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The Sensory Guru

November 2008

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Moods.SG, Sensory guru Simon Faure-Field

An anonymous wit once remarked, “the biggest room in the world is the room for improvement”. Nowhere is this more true than in the world of businesses that cater to the enjoyment, entertainment or comfort of the people.

During my years working with leading hospitality and retail brands, i have often noticed once cardinal sin – the clients’ failure to place importance on certain key areas where their brand and customers interact. It is almost as if these crucial and often very public aspects of business operation were so obvious they did not require any additional energy to analyse or critique.

Take, for instance, the sort of music that a business broadcasts within its premises. All too often the choice and selection of music, the type of genre, audio volume levels and so on are left up to the most junior staff on the floor, whether they be bar staff, hotel receptionists or sales assistants. This might be in a hotel chain, for example, which has paid million of dollars to an advertising or brand consultancy to develop a coherent brand identity for them.

Yet here they are, taking one of the most emotionally powerful and charged of the five human senses – the sense of hearing – and leaving that sense completely up to chance, or the whims of someone who, most likely, has not received a single iota of brand training.

To illustrate what I’m talking about and how serious the brand implications can be, i was in a major sportswear chain a couple of years ago with my wife and young daughter. In that store, they were broadcasting over the PA system some rap and R&B music. Now, the problem was that the lyrics (which I shall describe with my typical British understatement as being “somewhat fruity”) were completely unsuited to the shop, the environment, and the type of customer to be found there. At the least, people shopping with their families should not have to listen to a stream of “gangsta” rap obscenities.

That chain did a good job of completely alienating me that day and I made a mental note not to return (or at least until they changed their concept of acceptable music).

Clearly, if you’re running any kind of business this is the reverse of what you want customers to be thinking. If anything, you want them to be reaffirming their faith in the brand, their commitment to the brand. Not voting with their feet. And in this case, a customer was lost purely because of a certain kind of music being played.

I probably have one of the most frustrating but at the same time rewarding jobs in the world. Why so? As an independent consultant, I can see with a certain amount of objectivity the often extreme measures that a brand should be taking to address issues of how that brand is communicated through environmental and sensory cues. Sometimes, it can be frustrating because businesses are often by nature conservative with a small c. They desire change but only in small steps. But it’s fantastic when you do find yourself dealing with a decision maker who, from day one, is on board with what you are proposing, sees the value and the R.O.I immediately and gives you a clean slate to proceed with a system or solution. And in business it is fairly predictable that those with the vision to take chances and think big often outpace their competitors.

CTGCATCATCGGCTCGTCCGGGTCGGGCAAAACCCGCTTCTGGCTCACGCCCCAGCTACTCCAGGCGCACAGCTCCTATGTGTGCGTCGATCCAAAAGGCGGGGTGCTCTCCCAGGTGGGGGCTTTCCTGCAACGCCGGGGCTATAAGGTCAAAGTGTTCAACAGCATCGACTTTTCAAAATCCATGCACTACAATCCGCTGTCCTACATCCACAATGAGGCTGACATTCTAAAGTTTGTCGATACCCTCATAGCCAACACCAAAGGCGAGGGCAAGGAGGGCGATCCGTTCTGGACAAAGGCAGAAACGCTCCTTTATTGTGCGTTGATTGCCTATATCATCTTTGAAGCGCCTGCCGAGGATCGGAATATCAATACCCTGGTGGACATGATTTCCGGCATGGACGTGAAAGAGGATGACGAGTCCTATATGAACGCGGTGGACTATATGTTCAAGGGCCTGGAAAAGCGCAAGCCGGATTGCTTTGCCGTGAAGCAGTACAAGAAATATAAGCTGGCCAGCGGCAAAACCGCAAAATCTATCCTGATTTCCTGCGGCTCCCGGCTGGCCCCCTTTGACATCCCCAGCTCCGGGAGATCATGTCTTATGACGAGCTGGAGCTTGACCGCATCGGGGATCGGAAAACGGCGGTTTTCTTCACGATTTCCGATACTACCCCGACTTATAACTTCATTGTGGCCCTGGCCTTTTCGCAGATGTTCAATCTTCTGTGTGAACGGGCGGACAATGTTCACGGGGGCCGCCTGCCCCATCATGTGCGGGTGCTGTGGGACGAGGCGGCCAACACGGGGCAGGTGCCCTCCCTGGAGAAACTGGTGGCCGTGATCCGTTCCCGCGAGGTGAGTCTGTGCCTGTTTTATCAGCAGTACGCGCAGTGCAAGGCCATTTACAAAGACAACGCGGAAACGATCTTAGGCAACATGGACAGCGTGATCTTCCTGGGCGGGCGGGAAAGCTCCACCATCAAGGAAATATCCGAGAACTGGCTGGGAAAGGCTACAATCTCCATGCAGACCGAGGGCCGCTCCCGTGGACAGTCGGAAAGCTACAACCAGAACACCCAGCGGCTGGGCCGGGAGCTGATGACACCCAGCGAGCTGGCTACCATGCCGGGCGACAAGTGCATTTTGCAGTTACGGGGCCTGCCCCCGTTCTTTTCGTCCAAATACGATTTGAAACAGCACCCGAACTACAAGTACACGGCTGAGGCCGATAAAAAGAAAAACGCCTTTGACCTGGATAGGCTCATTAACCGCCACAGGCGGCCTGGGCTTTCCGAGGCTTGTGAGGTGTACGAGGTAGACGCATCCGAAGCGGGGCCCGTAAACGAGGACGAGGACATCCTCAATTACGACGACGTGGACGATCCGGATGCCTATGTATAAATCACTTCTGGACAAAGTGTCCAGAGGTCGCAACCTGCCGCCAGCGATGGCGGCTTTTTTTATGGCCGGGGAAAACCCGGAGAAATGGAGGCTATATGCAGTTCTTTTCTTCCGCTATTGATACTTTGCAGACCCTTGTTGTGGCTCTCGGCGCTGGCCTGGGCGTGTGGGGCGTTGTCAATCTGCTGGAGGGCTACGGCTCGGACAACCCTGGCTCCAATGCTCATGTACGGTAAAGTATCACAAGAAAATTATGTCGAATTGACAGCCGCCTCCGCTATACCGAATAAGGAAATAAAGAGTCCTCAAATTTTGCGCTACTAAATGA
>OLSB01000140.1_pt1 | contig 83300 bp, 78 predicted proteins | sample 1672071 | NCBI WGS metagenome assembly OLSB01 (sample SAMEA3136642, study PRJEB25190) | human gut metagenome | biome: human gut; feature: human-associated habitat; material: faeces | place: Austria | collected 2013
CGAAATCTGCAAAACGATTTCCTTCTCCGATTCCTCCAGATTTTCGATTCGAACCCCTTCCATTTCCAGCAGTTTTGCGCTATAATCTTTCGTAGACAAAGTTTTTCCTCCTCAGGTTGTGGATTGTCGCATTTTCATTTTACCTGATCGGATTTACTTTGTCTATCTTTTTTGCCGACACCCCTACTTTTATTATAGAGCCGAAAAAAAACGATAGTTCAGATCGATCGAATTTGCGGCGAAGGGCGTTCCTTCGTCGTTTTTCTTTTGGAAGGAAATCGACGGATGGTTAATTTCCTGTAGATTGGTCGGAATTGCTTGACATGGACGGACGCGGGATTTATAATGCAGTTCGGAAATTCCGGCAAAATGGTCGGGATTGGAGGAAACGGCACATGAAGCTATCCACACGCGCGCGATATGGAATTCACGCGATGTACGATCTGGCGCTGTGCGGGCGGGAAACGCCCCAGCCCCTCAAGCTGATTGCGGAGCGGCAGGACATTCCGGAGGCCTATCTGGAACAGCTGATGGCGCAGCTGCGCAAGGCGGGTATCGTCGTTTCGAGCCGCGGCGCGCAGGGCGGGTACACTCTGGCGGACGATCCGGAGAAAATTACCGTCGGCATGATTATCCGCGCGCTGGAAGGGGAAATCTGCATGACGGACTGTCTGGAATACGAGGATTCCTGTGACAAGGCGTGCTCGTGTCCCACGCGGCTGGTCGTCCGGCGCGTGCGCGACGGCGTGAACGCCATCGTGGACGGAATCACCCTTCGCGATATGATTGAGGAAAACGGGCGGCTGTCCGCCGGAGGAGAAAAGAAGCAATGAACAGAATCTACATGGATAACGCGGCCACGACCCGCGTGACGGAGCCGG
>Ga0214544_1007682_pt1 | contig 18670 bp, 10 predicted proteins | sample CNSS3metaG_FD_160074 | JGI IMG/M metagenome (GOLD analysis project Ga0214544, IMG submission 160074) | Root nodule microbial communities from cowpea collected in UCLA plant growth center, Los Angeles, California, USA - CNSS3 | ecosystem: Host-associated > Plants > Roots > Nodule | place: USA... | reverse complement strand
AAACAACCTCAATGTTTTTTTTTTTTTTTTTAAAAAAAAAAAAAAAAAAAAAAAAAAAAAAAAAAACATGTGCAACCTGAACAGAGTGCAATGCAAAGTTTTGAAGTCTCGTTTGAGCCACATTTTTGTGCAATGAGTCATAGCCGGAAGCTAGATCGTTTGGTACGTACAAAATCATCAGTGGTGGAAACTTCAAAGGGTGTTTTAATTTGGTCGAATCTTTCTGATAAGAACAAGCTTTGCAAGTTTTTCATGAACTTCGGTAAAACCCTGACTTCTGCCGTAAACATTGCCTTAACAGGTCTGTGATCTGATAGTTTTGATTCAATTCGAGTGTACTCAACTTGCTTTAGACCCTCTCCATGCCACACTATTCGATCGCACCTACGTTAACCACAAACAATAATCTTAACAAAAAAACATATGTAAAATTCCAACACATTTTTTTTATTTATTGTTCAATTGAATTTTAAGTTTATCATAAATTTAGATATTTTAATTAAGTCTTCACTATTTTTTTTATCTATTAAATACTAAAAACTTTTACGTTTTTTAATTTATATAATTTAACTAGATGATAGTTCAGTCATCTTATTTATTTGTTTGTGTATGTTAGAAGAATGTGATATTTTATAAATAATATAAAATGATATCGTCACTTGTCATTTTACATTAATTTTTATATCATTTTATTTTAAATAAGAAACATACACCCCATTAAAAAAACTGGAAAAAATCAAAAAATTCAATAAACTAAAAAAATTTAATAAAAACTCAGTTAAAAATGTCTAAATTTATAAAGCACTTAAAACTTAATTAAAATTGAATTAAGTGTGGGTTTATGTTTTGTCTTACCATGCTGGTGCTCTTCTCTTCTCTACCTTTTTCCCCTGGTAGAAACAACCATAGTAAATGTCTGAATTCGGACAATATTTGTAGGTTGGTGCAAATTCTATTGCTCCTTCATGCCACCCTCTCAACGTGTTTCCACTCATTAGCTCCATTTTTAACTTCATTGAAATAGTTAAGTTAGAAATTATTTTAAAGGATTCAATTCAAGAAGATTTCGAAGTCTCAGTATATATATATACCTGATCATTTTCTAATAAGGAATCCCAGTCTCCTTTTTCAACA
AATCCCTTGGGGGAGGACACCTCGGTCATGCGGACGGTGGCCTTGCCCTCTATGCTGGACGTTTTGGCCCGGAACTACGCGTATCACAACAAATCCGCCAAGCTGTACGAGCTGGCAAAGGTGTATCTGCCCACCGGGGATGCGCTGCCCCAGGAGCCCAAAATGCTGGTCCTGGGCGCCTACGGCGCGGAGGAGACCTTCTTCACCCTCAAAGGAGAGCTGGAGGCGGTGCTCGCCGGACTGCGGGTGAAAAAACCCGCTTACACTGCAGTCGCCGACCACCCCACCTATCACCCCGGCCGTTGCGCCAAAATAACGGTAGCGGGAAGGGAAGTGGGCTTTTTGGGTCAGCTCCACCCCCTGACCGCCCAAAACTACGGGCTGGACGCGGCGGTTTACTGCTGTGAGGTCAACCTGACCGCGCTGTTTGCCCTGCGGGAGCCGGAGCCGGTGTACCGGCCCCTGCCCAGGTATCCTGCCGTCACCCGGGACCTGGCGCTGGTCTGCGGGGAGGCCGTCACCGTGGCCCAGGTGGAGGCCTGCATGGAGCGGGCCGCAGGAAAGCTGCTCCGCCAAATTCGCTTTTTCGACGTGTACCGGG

Take the practice of placing signature fragrances in the public areas of major hotel chains, another area where I am closely preoccupied with my clients. Certain chains like Shangri-La and Westin have effectively set the pace by scenting their hotel lobbies with unique fragrances developed specially for their brand. This gives their properties a consistent and powerful sensory cue whenever a guest enters that space. Furthermore, because the sense of smell is the only human sense directly linked to the brain’s centre for memory, it sets up a lasting connection for the brand in peoples’ long term memories. Now that these chains have adopted these stealth techniques in sensory branding, others have no choice but to follow since there is absolute no advantage in “not” adopting these solutions.

But you would be surprise how many business owners still fail to see what is directly in front of their faces. Their focus is too often only on the visual – interior design, staff uniform or retail displays or what you have. Or else their other marketing strategies always zero in on price and promotions.

Yes, these are clearly all important ingredient in the marketing mix. However, when you address the other senses and appeal to people less on the rational and more on the emotional level you also go one better to create an experience for your customers. If that experience is sufficiently positive, pleasant or reinforces the upbeat experiences they had while transacting with your business then you will have repeat business from them. And that’s what it’s ultimately all about isn’t it?

In this new series of columns, the sensory guru, Simon A Faure-Field will share his expertise on how F&B business can achieve competitive advantage through new branding techniques that appeal to the human senses. He is the founder and CEO of Equal Strategy Pte Ltd and counts global brands such as Marina Bay Sands, Solaire, Resort World Singapore, Starwood Hotels & Resorts, Marriott Group, Microsoft and Mercedes-Benz among his clients.

Simon Faure-Field

http://thesensoryguru.com/

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